Keele and Annette
99 Annette St., Keele Street Church of Christ, rear view
photographer John Thompson. Source WTJHS, date acquired 1994
The original church building was designed by Ellis in 1890, making it his earliest-known Junction work. Portions of his design can still be seen on the east side of the building, including the Romanesque arches which typify much of the area’s 1890s architecture. A non-denominational church today, it was originally a church for the Disciples of Christ. Among the regular worshippers here was the Junction’s first mayor, Daniel Webster Clendenan. Ellis is known to have been raised in the Disciples of Christ Church, and this may have been his congregation also.
- simple plan and roof line
- designed in brick and stone to infer stability and permanence
- slate roof requires steep roof pitch which gives greater presence than building’s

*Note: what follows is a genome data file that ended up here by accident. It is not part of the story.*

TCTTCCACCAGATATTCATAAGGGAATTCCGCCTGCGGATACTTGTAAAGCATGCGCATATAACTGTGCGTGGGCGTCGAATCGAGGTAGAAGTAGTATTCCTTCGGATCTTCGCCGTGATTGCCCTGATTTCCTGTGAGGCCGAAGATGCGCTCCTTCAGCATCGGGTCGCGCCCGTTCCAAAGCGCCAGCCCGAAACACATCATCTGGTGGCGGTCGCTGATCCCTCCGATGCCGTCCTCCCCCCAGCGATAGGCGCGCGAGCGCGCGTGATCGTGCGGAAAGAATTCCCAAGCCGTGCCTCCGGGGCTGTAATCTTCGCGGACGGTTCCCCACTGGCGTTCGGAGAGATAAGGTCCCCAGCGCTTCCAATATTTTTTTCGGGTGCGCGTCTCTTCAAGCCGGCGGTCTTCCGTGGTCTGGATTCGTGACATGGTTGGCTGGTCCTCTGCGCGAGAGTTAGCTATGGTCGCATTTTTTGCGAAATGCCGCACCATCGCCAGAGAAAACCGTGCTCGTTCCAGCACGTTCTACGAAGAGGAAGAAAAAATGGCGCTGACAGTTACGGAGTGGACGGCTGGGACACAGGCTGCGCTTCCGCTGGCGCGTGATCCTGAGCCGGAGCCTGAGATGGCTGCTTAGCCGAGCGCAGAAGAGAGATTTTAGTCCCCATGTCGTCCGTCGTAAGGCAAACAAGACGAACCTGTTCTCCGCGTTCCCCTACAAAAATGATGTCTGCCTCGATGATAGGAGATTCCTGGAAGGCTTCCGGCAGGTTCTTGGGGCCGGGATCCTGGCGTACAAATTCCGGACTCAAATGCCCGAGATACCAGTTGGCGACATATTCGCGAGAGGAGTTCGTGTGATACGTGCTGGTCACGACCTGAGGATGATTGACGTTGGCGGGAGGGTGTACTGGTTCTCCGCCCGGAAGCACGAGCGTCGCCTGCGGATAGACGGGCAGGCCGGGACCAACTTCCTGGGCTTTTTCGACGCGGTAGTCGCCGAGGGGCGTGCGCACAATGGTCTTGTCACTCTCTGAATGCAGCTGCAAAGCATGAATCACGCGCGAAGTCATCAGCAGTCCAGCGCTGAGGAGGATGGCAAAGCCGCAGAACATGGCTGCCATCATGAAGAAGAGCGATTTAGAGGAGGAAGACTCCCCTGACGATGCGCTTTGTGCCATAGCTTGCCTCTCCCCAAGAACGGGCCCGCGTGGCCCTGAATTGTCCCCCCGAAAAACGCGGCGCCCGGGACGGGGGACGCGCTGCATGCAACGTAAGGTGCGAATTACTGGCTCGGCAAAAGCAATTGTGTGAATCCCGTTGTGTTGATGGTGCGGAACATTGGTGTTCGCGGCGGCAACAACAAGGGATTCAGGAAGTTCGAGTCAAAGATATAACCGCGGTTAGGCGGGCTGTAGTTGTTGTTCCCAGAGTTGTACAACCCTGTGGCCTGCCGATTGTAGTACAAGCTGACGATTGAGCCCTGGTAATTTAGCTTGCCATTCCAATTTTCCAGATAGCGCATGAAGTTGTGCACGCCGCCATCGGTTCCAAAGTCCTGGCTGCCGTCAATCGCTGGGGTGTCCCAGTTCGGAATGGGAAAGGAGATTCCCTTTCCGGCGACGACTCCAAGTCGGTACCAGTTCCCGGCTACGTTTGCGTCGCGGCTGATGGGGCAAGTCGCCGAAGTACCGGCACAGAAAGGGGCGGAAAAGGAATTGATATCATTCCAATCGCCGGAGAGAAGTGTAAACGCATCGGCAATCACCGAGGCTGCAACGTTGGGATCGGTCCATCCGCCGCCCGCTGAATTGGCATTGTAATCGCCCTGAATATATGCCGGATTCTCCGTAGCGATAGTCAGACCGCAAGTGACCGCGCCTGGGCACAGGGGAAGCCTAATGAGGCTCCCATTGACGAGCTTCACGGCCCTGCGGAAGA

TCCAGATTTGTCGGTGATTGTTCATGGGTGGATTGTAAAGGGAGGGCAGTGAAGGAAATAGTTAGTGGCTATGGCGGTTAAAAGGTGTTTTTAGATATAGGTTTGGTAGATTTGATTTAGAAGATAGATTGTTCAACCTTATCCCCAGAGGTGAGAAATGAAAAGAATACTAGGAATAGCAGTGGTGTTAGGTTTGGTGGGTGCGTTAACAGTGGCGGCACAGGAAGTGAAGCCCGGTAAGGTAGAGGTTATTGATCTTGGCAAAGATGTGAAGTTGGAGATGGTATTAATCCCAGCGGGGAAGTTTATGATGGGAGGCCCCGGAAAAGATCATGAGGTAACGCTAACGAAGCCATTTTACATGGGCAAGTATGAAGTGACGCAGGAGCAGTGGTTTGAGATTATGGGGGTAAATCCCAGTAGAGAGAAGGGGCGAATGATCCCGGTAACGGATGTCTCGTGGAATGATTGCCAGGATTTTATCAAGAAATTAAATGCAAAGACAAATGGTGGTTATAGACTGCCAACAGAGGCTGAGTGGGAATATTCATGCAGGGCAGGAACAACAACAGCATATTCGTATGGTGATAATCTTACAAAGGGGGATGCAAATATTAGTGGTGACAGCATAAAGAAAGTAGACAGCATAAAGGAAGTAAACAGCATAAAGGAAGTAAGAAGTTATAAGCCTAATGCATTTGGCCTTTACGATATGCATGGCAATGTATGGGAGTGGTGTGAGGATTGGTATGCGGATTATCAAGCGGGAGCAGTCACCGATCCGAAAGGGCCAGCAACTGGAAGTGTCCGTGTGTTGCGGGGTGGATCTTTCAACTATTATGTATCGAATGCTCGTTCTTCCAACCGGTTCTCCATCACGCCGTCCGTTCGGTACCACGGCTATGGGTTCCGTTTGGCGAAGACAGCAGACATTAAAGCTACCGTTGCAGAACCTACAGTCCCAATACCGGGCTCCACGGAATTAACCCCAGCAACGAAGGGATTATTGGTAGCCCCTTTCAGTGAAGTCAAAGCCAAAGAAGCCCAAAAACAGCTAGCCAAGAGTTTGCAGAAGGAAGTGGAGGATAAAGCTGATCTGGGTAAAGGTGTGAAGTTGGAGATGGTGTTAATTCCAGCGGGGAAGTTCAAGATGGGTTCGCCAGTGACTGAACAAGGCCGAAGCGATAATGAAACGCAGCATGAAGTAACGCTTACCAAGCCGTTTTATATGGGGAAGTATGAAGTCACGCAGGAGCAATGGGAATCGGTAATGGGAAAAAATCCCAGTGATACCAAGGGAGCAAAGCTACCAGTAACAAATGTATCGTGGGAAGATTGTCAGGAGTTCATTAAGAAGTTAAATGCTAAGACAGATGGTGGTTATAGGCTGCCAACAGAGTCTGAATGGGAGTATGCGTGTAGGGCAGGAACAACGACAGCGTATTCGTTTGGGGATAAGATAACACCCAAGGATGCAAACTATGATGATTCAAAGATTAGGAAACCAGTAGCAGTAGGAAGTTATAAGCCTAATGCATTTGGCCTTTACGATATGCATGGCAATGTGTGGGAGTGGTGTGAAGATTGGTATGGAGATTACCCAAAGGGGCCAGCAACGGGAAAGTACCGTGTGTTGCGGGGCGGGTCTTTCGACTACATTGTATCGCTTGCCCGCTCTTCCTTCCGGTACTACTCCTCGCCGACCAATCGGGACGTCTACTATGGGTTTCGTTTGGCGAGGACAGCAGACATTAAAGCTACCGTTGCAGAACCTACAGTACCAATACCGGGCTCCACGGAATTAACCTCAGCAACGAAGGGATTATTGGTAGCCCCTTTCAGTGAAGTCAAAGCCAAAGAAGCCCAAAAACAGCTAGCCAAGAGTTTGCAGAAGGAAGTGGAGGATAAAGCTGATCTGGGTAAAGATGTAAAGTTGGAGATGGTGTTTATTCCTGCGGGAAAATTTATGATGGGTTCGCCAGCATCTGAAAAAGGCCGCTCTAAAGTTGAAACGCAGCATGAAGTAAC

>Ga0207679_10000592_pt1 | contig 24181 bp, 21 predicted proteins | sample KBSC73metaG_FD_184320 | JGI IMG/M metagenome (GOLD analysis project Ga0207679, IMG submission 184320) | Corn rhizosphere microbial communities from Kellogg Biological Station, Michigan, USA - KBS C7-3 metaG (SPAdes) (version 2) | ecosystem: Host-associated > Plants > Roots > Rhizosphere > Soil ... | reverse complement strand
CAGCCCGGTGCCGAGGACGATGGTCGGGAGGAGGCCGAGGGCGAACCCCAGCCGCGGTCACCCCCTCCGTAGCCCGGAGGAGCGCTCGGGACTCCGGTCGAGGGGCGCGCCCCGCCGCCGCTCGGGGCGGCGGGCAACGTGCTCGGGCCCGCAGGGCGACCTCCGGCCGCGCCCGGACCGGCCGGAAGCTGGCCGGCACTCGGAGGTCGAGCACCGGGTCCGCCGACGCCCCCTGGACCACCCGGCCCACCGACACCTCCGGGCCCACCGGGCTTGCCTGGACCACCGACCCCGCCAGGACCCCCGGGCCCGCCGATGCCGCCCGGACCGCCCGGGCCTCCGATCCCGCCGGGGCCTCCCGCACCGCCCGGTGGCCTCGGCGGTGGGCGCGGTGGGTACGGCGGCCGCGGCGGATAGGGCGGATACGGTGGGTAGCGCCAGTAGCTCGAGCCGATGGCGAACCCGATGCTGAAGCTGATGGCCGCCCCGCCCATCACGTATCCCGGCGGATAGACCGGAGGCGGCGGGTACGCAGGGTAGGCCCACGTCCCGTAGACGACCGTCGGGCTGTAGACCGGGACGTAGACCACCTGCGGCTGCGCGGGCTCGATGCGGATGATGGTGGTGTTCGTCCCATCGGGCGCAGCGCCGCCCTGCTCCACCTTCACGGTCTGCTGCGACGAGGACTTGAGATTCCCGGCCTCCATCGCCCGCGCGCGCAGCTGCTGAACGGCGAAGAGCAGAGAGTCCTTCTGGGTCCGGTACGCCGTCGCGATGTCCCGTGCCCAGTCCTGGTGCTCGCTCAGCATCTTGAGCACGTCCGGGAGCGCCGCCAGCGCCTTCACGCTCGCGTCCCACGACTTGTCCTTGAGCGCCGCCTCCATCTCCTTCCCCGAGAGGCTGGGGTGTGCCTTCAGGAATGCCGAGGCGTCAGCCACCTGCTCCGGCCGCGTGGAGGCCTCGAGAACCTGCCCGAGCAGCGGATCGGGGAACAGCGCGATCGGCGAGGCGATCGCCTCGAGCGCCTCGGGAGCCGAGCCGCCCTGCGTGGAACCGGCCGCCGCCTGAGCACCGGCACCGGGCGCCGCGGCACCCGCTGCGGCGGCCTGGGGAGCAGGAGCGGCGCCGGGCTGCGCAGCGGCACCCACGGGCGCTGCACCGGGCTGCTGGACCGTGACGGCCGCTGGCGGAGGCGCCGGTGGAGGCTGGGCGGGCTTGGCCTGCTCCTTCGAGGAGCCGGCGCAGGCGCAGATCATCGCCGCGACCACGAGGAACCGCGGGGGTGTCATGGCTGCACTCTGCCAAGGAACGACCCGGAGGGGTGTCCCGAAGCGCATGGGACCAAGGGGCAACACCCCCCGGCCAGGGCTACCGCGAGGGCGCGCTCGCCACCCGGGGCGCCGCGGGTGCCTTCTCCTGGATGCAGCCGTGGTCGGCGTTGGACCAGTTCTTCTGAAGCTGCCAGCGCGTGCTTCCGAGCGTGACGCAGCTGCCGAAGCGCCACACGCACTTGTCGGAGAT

modest size might normally have
- low eave forces large arched (romanesque) windows to be placed lower than
normal for a church
- use of buttresses is decorative, making connection to continuity of medieval
- use of terra cotta plaques popular in Toronto in late 19th century
- new addition is harmonious and respectful to the original building
- new addition mimics original’s shape while departing by use of curved wall
which is subtle nod to romanesque arches in original.